During Lent 2017, each of the six prisoners pictured will be featured in weekly prayer profiles (which will appear on this page).
Top Row (left – right): Asia Bibi (Pakistan), Alimujiang Yimiti (China), Kim Dong Chul (North Korea)
Bottom Row (left – right): Ebrahim Firouzi (Iran), Yklas Kabduakasov (Kazakhstan), Twen (Eritrea)
Each profile details arrest and sentence, family background, prison conditions and daily prayer points (dated to begin on Sunday 5 March, the first Sunday of Lent).
Download a poster featuring the six prisoners (1 MB)
WEEK 1 – ASIA BIBI (PAKISTAN)
Asia Bibi (51) is a Christian farm worker who has been in prison since 2009 when she was accused of blasphemy. She is waiting for a Supreme Court appeal against her conviction and death sentence to be heard.
WEEK 2 – ALIMUJIANG YIMITI (CHINA)
Alimujiang Yimiti (43) is a Uighur Christian from Xinjiang province who has been in prison since 2008, serving a 15-year sentence. His case may be reviewed in 2017. He was arrested because of his faith and witness among the Uighur people.
WEEK 3 – KIM DONG CHUL (NORTH KOREA)
Kim Dong Chul (63) is a South Korean missionary who was arrested in Rason City in North Korea in October 2015. He was accused of spying, forced to confess on state television and given a ten-year sentence in labour camp.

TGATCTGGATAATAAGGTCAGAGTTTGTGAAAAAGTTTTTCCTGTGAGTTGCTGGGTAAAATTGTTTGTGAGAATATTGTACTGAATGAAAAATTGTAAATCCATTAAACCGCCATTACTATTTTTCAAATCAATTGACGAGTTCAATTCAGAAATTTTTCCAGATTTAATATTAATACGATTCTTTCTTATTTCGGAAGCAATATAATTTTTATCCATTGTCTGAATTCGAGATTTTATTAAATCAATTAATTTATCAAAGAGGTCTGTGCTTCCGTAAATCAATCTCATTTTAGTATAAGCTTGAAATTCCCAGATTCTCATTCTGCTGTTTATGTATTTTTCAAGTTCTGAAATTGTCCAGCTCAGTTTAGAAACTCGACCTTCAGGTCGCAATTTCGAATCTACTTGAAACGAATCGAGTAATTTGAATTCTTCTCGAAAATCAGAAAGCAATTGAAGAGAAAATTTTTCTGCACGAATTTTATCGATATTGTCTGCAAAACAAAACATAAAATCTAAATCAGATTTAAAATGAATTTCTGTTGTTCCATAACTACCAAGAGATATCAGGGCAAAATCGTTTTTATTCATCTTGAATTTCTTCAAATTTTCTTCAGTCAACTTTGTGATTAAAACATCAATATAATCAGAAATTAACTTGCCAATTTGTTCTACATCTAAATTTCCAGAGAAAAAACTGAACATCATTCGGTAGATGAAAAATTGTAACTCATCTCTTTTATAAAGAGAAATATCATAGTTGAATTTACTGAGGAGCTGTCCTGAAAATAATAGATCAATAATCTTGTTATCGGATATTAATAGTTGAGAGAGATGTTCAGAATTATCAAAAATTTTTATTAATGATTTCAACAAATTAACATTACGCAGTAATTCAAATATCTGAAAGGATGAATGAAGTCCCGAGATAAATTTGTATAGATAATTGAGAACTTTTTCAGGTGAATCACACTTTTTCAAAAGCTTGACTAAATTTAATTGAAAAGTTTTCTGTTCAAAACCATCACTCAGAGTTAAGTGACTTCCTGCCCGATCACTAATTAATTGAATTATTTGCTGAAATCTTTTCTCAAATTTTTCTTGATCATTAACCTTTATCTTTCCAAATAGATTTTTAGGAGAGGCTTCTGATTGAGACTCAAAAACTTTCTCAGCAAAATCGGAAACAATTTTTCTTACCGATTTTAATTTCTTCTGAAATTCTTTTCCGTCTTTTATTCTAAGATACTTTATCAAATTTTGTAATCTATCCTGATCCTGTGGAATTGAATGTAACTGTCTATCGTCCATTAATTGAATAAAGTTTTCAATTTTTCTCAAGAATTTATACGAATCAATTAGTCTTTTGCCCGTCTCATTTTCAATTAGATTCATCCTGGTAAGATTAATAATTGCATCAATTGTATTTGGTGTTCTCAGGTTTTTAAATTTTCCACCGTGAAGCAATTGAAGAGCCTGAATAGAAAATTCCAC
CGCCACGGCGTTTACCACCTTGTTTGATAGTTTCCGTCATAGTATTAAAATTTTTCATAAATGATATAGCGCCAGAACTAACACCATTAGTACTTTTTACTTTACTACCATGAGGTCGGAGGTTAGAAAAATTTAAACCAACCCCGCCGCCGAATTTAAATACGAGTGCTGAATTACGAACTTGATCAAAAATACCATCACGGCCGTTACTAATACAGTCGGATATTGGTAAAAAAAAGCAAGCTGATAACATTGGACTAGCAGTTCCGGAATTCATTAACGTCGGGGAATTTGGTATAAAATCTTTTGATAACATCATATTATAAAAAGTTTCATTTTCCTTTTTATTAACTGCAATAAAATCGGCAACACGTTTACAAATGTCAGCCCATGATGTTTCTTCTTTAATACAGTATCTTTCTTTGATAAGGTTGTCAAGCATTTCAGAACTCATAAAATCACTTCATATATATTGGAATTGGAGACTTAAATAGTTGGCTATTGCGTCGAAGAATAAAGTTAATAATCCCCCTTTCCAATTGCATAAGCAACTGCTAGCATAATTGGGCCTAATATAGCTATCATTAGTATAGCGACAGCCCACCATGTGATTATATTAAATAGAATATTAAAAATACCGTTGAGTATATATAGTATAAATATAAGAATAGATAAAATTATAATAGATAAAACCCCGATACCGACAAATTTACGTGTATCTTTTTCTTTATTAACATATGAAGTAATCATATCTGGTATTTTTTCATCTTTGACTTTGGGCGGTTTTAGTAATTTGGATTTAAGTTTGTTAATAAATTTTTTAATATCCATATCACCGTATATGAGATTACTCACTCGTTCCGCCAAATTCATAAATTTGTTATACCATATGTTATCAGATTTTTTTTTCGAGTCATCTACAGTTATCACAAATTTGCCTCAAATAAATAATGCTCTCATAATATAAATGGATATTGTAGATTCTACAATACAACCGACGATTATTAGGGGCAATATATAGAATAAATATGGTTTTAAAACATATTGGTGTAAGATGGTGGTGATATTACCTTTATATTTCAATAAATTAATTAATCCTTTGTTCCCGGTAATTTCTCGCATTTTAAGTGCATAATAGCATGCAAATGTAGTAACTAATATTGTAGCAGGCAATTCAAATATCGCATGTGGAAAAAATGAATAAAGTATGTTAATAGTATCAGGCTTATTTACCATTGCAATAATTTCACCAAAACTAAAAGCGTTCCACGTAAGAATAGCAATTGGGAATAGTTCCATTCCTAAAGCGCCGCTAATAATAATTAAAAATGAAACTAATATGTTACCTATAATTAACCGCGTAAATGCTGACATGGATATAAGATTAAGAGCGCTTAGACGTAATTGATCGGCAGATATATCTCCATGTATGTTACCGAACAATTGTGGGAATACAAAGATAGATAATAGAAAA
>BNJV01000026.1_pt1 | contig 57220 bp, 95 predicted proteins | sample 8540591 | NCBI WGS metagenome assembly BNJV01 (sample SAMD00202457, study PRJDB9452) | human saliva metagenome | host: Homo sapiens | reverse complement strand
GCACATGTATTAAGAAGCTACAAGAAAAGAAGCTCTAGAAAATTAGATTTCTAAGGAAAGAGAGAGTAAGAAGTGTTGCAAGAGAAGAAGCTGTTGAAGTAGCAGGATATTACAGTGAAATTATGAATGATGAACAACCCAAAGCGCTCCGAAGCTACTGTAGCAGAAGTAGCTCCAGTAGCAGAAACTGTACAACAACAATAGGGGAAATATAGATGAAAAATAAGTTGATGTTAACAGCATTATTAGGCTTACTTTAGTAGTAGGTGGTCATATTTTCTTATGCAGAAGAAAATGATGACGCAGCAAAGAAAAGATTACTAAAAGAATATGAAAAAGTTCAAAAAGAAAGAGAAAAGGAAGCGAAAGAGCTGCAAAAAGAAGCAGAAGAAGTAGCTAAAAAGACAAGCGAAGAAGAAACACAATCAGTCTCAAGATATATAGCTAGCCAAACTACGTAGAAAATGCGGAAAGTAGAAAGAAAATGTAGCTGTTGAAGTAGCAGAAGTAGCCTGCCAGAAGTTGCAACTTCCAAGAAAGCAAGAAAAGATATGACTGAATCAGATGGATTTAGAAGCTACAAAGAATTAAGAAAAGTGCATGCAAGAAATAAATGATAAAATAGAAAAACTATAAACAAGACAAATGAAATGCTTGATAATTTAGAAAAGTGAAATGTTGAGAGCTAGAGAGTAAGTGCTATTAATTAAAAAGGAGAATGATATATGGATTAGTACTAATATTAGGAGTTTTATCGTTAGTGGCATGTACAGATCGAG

WEEK 4 – EBRAHIM FIROUZI (IRAN)
Ebrahim Firouzi (31) is a former Muslim who has been arrested several times for activities including telling people about Jesus and running a Christian website. He has been in prison since March 2013 and is due for release in January 2020.
WEEK 5 – YKLAS KABDUAKASOV (KAZAKHSTAN)
Yklas Kabduakasov (55) was arrested in August 2015 in a secret police trap when they recorded conversations he had with students enquiring about his Christian faith. He is serving a two-year sentence in labour camp.
WEEK 6 – TWEN (ERITREA)
Twen (34) has been in prison for twelve years because of her Christian faith. She has suffered beatings and torture. She and other long-term Christian women prisoners have been offered release if they renounce their faith, but refused.